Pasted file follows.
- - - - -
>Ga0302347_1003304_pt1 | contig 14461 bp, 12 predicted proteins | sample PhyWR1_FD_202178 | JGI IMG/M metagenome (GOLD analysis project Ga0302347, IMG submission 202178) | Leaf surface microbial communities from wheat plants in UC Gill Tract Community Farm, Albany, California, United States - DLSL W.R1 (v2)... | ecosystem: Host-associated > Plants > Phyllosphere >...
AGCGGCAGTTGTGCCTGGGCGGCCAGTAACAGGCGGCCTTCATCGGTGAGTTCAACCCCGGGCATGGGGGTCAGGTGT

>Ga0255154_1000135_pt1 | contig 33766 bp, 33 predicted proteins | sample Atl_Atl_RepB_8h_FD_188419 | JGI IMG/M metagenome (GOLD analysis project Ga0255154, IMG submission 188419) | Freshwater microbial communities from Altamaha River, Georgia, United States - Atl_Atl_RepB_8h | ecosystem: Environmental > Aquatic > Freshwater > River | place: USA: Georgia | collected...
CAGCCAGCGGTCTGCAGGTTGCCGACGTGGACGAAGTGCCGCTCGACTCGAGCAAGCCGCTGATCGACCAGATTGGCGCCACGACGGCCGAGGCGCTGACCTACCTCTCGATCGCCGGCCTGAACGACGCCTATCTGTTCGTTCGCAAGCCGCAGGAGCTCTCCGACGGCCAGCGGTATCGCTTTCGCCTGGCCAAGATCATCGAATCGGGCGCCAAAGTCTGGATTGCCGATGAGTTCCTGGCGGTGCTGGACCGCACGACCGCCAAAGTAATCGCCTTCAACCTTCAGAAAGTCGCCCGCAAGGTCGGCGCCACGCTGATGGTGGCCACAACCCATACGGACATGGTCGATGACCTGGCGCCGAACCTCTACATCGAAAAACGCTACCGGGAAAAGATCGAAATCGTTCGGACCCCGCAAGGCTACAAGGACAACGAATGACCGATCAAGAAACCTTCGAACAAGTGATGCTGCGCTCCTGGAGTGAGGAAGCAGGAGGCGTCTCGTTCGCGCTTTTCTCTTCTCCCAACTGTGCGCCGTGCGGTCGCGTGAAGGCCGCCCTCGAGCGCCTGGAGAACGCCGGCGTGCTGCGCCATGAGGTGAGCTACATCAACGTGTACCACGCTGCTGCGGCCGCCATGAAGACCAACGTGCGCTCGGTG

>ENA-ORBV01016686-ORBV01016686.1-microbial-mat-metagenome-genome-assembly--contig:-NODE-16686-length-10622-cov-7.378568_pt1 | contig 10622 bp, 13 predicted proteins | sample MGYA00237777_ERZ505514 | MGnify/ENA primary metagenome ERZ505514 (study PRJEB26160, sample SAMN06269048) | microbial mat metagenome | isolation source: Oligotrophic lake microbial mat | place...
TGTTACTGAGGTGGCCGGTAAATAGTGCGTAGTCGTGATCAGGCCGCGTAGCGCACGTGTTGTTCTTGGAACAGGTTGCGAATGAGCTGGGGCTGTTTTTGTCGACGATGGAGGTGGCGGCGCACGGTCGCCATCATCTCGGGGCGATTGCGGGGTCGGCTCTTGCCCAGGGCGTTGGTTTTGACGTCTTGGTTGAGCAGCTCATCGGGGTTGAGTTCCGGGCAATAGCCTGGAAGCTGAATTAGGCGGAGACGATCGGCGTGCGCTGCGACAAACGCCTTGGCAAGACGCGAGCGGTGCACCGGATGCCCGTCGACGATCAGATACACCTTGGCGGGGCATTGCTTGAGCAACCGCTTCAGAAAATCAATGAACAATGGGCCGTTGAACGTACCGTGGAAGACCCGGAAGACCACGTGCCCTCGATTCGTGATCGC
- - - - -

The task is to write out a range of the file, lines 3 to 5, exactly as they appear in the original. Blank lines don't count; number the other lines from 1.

>Ga0255154_1000135_pt1 | contig 33766 bp, 33 predicted proteins | sample Atl_Atl_RepB_8h_FD_188419 | JGI IMG/M metagenome (GOLD analysis project Ga0255154, IMG submission 188419) | Freshwater microbial communities from Altamaha River, Georgia, United States - Atl_Atl_RepB_8h | ecosystem: Environmental > Aquatic > Freshwater > River | place: USA: Georgia | collected...
CAGCCAGCGGTCTGCAGGTTGCCGACGTGGACGAAGTGCCGCTCGACTCGAGCAAGCCGCTGATCGACCAGATTGGCGCCACGACGGCCGAGGCGCTGACCTACCTCTCGATCGCCGGCCTGAACGACGCCTATCTGTTCGTTCGCAAGCCGCAGGAGCTCTCCGACGGCCAGCGGTATCGCTTTCGCCTGGCCAAGATCATCGAATCGGGCGCCAAAGTCTGGATTGCCGATGAGTTCCTGGCGGTGCTGGACCGCACGACCGCCAAAGTAATCGCCTTCAACCTTCAGAAAGTCGCCCGCAAGGTCGGCGCCACGCTGATGGTGGCCACAACCCATACGGACATGGTCGATGACCTGGCGCCGAACCTCTACATCGAAAAACGCTACCGGGAAAAGATCGAAATCGTTCGGACCCCGCAAGGCTACAAGGACAACGAATGACCGATCAAGAAACCTTCGAACAAGTGATGCTGCGCTCCTGGAGTGAGGAAGCAGGAGGCGTCTCGTTCGCGCTTTTCTCTTCTCCCAACTGTGCGCCGTGCGGTCGCGTGAAGGCCGCCCTCGAGCGCCTGGAGAACGCCGGCGTGCTGCGCCATGAGGTGAGCTACATCAACGTGTACCACGCTGCTGCGGCCGCCATGAAGACCAACGTGCGCTCGGTG

>ENA-ORBV01016686-ORBV01016686.1-microbial-mat-metagenome-genome-assembly--contig:-NODE-16686-length-10622-cov-7.378568_pt1 | contig 10622 bp, 13 predicted proteins | sample MGYA00237777_ERZ505514 | MGnify/ENA primary metagenome ERZ505514 (study PRJEB26160, sample SAMN06269048) | microbial mat metagenome | isolation source: Oligotrophic lake microbial mat | place...